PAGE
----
332 pages | 27 B/W Illus.
In 1920, Lenin authorised a plan to transform Karelia, a Russian territory adjacent to Finland, into a showcase Soviet autonomous region, to show what could be achieved by socialist nationalities policy and economic planning, and to encourage other countries to follow this example. However, Stalin’s accession to power brought a change of policy towards the periphery - the encouragement of local autonomy which had been a key part of Karelia’s model development was reversed, the state border was sealed to the outside world, and large parts of the republic's territory were given over to Gulag labour camps controlled by the NKVD, the precursor of the KGB. This book traces the evolution of Soviet Karelia in the early Soviet period, discussing amongst other things how political relations between Moscow and the regional leadership changed over time; the nature of its spatial, economic and demographic development; and the origins of the massive repressions launched in 1937 against the local population.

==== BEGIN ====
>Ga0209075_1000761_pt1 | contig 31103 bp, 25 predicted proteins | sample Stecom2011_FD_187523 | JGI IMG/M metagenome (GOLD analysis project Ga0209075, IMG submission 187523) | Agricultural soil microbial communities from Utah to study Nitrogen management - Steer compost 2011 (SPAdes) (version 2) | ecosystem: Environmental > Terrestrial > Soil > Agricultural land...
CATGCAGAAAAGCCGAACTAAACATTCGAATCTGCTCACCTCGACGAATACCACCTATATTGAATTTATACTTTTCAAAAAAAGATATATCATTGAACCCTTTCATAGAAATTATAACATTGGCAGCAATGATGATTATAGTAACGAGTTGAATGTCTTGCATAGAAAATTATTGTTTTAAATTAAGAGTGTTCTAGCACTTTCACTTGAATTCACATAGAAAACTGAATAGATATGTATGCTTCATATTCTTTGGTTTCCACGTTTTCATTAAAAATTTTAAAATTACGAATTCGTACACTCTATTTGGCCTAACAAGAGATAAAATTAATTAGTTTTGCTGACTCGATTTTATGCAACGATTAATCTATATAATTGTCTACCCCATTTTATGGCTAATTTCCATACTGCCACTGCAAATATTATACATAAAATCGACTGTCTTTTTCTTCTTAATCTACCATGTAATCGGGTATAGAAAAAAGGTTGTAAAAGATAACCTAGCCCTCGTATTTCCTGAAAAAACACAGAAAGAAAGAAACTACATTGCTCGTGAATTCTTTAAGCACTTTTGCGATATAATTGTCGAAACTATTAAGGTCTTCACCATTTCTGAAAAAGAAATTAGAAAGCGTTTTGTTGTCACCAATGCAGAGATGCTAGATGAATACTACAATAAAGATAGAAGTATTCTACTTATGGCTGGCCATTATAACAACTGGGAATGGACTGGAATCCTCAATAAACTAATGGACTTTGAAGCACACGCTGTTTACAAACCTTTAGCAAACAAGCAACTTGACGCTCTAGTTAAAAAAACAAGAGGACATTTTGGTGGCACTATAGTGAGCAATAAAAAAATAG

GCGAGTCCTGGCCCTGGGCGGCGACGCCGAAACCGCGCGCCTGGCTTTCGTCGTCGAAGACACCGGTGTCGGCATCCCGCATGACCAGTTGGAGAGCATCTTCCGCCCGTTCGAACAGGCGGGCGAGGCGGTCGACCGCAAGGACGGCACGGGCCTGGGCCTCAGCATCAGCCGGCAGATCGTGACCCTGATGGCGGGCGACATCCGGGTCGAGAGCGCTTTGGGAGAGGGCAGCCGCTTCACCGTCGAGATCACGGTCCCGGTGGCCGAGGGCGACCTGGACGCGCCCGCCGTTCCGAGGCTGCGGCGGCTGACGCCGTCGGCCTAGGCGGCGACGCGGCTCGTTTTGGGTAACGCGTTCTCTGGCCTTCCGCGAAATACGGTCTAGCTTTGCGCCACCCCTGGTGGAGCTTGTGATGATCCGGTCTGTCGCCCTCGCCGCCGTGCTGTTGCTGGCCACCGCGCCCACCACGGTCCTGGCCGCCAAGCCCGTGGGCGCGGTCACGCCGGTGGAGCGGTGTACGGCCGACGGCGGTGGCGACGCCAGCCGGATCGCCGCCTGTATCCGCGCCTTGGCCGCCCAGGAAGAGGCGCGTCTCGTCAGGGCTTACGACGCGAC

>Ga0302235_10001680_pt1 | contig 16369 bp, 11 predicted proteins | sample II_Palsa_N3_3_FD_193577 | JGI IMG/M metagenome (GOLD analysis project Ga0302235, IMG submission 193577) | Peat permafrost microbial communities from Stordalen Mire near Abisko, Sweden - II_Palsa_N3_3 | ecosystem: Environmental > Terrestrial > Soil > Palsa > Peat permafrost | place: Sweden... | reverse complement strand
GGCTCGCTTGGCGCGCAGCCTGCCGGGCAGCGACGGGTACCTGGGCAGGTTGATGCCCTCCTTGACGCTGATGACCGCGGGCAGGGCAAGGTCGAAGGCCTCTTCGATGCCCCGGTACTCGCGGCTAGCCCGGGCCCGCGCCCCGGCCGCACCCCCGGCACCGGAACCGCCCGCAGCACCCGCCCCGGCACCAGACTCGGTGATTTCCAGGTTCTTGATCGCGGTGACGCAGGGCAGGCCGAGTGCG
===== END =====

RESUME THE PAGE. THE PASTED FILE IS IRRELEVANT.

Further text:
Introduction 1. ‘A Dark, Backward and Oppressed Periphery’: Histories of Karelian Space 2. ‘A Scandinavian Revolutionary Centre’: Borders, Boundaries and Spatial Ambitions, 1920–1928 3. The Limits of Autonomy: Finance, Planning and Population, 1920–1928 4. ‘A Question of Survival’: Centralisation and Control of Regional Space, 1928–1932 5. ‘The Urals-Kuznetsk Combine on a Smaller Scale’: Visions and Realities of Peripheral Development, 1933–1937 6. ‘The Republican NKVD Has Slaughtered All our Cadres’: Terror on the Periphery, 1935–1939. Conclusion
This series is published on behalf of BASEES (the British Association for Slavonic and East European Studies). The series comprises original, high-quality, research-level work by both new and established scholars on all aspects of Russian, Soviet, post-Soviet and East European Studies in humanities and social science subjects.